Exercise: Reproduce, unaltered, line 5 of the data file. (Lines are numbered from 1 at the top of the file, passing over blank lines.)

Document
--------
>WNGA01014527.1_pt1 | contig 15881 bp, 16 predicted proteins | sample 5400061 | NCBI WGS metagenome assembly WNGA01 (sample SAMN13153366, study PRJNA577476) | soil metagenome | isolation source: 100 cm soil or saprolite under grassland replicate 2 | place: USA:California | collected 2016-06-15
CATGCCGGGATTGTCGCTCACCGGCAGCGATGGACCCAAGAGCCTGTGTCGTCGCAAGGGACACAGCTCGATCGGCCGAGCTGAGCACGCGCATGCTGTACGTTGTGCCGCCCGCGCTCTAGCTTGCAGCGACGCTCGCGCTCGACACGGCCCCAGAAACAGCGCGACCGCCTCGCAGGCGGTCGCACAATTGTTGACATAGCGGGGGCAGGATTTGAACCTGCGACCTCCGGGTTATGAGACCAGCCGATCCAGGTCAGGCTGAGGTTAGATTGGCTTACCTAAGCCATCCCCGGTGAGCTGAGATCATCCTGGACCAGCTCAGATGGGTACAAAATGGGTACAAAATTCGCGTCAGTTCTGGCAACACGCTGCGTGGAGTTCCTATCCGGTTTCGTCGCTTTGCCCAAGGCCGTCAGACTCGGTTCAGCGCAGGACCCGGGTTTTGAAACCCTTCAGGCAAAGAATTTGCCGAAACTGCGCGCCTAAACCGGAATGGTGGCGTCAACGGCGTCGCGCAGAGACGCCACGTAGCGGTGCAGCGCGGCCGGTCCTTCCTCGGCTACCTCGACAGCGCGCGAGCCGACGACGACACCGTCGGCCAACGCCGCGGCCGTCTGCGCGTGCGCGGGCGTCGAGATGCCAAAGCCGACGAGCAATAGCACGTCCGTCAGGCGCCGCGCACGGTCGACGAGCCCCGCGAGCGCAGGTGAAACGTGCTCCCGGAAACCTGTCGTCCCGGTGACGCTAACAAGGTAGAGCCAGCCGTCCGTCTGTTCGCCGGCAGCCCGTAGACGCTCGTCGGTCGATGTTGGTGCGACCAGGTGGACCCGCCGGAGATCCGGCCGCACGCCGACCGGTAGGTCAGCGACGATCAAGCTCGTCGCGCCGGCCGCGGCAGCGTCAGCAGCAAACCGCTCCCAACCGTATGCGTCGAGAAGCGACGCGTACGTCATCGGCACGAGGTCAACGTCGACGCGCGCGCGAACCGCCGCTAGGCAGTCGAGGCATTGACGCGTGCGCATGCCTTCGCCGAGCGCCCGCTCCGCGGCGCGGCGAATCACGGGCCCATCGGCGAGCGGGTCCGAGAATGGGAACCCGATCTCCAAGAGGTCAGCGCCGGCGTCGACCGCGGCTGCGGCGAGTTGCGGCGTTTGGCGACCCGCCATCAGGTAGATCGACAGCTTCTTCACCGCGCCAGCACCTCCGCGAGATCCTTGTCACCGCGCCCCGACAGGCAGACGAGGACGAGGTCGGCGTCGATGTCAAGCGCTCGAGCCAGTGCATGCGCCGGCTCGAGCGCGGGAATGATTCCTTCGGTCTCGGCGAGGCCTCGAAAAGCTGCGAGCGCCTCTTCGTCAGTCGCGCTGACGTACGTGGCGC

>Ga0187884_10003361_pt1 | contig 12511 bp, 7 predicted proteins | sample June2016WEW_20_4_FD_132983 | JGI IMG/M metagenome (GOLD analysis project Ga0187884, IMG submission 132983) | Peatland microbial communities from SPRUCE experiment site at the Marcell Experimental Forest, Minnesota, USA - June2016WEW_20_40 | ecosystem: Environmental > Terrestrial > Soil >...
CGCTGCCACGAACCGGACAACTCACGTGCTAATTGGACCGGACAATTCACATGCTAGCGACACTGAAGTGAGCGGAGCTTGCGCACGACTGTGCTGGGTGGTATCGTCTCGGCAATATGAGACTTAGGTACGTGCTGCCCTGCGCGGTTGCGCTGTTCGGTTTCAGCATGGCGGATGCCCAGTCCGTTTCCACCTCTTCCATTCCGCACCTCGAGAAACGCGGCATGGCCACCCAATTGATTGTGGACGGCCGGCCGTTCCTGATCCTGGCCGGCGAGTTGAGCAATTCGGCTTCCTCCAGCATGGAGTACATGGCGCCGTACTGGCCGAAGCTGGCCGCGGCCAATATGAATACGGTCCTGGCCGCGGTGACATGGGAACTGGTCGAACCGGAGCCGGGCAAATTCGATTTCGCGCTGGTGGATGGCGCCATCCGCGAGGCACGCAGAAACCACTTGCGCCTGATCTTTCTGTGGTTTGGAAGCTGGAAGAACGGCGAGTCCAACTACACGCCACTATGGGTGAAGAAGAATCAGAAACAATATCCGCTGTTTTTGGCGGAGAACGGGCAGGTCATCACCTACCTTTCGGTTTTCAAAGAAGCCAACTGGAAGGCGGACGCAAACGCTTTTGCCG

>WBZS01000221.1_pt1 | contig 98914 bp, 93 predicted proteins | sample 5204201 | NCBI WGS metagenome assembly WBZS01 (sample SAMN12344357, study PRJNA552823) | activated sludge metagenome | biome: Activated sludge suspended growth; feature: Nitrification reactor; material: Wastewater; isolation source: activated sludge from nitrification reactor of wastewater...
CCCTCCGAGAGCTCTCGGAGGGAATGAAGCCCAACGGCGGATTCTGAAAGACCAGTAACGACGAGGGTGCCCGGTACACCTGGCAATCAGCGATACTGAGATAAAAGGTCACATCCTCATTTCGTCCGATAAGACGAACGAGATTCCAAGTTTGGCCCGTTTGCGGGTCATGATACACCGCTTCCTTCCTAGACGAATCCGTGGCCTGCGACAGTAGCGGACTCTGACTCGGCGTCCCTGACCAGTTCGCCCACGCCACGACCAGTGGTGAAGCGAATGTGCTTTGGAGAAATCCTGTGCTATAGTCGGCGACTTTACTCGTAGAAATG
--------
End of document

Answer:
>WBZS01000221.1_pt1 | contig 98914 bp, 93 predicted proteins | sample 5204201 | NCBI WGS metagenome assembly WBZS01 (sample SAMN12344357, study PRJNA552823) | activated sludge metagenome | biome: Activated sludge suspended growth; feature: Nitrification reactor; material: Wastewater; isolation source: activated sludge from nitrification reactor of wastewater...